A government-private campaign is under way to promote the export of "kokushu" along with Japanese-made wine and beer. Kokushu, a word coined some 30 years ago, refers to Japanese alcoholic beverages, in particular sake (rice wine) and shochu (distilled spirit). Kokushu consumption has been declining in keeping with the diversification of Japanese people’s tastes and a fall and aging of the population. However, the promoters of the campaign think that kokushu has good possibilities in the overseas markets because Japanese foods are becoming increasingly popular in other countries and because it also goes with most foreign dishes. That was how the "ENJOY JAPANESE KOKUSHU” project was kicked off by the government of Prime Minister Yoshihiko Noda in May, 2011. The campaign is going on although his administration was taken over by a Liberal Democratic government in the general election in December 2012.
The Japan Tourism Agency affiliated with the Ministry of Land, Infrastructure, Transport and Tourism organized the "Sakagura Tourism Promotion Council" in March in hopes of making a full use of sakagura (sake breweries) in the export campaign.
The council aims to back up kokushu as a tourism resource, attract more foreign visitors by promoting the charm of sightseeing in Japan and help reinvigorate the flagging regional economies.
It has just begun undertaking six specific initiatives: (1) organizing a network linking the brewing and tourist industries with regional administrations through SNS to promote their mutual collaboration, (2) forming regional councils to strengthen their partnership; collect, analyze and supply relevant information about regional business models, (3) activating local communities by utilizing kokushu and sakagura for town planning and providing information about model projects, (4) promoting the partnership and cooperation between breweries and local food culture and traditional craft, (5) gathering and offering information about development of tours and related systems, and (6) inviting proposals for partnership projects from businesses that support the campaign.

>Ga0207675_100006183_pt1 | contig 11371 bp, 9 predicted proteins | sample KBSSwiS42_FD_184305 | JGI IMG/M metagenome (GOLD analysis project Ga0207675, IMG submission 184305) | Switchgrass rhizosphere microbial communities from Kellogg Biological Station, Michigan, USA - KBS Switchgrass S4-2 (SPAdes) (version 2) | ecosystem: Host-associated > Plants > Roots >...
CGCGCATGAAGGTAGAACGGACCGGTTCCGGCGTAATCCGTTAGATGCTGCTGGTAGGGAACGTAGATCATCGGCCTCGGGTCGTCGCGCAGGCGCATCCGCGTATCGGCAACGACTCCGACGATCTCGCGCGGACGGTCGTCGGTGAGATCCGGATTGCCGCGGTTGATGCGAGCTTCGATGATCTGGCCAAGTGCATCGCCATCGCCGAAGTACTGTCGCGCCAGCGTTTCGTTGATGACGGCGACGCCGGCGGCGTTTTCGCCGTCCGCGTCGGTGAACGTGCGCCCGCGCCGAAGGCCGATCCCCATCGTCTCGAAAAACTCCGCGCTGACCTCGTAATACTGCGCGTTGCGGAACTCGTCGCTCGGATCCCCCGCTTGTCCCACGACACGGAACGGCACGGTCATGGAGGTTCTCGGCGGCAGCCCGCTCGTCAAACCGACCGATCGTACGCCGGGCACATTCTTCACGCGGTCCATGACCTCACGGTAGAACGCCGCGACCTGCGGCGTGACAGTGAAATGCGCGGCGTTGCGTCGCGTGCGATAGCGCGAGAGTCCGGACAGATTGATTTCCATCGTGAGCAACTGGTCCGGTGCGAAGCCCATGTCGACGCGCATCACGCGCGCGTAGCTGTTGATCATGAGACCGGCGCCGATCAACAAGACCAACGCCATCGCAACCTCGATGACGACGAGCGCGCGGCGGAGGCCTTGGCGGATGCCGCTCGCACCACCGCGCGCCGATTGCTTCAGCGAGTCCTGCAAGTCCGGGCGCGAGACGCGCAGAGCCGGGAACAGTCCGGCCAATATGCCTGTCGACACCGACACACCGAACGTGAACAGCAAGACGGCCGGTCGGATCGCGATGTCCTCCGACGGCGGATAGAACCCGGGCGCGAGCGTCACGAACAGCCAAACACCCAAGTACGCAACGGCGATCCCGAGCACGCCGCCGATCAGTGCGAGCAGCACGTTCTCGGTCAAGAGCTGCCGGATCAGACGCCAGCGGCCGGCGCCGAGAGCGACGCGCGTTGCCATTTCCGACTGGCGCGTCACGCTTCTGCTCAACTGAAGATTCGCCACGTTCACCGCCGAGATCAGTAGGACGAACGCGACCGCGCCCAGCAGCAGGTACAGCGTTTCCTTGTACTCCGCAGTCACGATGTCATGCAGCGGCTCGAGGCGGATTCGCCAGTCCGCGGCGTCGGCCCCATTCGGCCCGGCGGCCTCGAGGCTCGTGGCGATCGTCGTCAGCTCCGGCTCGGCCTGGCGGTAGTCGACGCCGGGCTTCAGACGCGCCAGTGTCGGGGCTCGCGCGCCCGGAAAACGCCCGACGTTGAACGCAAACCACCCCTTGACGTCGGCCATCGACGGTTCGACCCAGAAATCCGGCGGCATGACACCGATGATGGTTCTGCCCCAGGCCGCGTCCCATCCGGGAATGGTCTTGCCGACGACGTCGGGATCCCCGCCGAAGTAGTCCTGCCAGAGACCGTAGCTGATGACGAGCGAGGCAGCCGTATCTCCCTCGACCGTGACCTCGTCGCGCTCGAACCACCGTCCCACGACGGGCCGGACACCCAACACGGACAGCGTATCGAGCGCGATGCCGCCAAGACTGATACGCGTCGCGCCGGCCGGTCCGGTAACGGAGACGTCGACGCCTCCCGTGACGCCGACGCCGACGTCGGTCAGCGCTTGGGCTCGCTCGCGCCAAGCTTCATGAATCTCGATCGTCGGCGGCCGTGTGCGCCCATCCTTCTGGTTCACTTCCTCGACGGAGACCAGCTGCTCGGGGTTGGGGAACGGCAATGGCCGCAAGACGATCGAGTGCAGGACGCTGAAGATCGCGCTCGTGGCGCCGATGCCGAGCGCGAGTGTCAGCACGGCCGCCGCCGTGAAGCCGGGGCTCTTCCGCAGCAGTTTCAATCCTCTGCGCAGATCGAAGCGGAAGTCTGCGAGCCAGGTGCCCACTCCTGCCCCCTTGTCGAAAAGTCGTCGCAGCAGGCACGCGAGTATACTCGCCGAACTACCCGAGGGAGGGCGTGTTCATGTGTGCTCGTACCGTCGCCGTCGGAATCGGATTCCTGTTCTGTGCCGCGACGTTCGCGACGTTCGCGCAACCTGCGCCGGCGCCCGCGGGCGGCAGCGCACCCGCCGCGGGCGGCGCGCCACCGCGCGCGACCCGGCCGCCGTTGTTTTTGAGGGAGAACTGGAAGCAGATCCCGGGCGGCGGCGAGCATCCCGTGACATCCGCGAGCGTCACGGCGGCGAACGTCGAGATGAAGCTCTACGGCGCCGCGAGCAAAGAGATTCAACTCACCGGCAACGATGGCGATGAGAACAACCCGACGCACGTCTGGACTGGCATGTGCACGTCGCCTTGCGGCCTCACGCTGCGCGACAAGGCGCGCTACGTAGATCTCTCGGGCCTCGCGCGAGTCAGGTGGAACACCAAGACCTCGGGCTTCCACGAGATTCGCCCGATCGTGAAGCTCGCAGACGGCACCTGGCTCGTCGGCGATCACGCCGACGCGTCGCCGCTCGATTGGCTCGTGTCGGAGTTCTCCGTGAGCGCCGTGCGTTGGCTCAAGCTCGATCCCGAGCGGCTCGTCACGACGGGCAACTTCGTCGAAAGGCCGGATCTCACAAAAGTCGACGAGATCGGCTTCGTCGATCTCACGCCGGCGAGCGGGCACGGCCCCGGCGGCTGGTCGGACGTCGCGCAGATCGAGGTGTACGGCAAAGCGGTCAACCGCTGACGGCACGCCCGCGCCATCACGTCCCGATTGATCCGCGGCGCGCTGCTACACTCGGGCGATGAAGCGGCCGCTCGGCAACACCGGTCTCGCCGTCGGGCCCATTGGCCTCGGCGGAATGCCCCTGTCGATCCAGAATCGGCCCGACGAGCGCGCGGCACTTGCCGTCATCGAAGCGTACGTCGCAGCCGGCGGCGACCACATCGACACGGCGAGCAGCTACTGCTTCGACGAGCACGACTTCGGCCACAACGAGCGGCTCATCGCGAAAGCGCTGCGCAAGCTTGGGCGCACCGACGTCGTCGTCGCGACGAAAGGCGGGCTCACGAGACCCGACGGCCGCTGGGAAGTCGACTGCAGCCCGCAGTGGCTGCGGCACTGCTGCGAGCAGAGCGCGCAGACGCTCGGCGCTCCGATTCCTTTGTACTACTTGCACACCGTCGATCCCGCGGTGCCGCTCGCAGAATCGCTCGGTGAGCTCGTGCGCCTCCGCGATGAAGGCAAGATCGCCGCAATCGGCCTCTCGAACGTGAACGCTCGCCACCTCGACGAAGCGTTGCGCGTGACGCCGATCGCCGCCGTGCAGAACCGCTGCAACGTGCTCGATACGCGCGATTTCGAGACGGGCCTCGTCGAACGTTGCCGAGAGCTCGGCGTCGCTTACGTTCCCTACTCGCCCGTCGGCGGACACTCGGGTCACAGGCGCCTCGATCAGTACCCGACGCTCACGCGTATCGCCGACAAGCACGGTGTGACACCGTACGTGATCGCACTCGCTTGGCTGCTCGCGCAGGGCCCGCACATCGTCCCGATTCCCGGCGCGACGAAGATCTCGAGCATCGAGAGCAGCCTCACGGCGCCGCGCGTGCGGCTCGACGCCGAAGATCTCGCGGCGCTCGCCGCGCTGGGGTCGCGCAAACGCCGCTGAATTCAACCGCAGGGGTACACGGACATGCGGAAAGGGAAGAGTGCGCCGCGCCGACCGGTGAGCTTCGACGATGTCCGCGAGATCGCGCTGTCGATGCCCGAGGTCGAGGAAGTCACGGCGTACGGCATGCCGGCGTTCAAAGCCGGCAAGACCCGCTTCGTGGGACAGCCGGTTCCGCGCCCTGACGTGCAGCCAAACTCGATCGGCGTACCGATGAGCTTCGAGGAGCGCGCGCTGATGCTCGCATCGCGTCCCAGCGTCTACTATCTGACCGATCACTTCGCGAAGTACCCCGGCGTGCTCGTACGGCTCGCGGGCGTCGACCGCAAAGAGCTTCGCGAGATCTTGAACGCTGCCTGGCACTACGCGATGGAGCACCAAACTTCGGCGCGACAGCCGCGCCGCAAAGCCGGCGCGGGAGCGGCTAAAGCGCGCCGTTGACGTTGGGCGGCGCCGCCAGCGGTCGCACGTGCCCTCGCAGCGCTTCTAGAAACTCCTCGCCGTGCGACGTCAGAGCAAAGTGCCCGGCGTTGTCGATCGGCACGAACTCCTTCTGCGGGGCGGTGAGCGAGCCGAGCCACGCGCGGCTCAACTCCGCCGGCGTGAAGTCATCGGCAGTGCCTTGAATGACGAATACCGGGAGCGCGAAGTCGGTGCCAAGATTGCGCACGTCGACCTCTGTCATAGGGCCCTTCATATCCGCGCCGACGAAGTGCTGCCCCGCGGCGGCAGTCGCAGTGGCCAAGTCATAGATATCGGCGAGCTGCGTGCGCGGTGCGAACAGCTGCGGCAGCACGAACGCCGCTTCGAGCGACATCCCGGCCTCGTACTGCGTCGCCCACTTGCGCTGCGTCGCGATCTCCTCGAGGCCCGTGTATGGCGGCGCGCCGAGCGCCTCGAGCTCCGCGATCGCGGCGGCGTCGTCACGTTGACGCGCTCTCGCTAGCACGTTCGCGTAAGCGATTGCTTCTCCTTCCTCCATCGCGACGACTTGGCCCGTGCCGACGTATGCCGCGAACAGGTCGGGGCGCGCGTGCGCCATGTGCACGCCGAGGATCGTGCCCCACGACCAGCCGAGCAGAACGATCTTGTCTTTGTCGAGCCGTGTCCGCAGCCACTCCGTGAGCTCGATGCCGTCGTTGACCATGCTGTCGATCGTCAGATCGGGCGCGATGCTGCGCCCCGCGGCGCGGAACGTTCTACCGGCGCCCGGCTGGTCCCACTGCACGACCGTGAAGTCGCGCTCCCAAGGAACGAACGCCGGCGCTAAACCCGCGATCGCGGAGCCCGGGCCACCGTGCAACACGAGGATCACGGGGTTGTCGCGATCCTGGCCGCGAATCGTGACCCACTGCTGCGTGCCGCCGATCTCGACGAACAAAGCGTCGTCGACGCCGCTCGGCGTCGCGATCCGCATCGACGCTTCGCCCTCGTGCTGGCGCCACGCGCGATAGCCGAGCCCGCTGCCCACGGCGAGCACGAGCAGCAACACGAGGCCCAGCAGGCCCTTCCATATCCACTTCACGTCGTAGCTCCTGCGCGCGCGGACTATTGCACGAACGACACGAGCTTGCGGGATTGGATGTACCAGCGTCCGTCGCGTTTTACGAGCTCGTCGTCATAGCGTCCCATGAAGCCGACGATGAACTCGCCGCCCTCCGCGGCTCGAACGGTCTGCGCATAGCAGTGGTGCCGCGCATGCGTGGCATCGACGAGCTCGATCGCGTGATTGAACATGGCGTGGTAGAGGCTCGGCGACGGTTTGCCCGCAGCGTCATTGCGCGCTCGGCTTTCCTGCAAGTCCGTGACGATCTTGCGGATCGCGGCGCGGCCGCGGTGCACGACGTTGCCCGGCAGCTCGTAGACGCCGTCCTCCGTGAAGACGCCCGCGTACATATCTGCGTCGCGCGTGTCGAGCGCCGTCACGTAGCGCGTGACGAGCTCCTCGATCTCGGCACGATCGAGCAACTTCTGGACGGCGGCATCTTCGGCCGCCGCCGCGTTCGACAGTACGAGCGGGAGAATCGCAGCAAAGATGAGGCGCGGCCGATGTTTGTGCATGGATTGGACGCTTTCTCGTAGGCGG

The second initiative is aimed to help such regional councils organize year-round sakagura tours. Some of the regional councils are already proving quite successful. They include the Kashima Sakagura Tourism Council in Saga Prefecture and the Harima Sake Culture Tourism Council in Hyogo Prefecture. Incidentally, the city of Kashima has registered “Sakagura Tourism” as its trademark.
In the fifth initiative, the “PASHUPORT” tour developed by the Hokkaido Koiki Dosanshu Council is becoming popular. Other tours specifically targeted at foreigners have also been invented by other regional councils. By the way, PASHUPORT comes from a combination of passport and sake, which is also pronounced “shu”.
The Sakagura Tourism Promotion Council has just started its activity and it is still groping its way. It may uncover some new aspects of the country unknown even to Japanese people.
Written by: Tomomi Kubota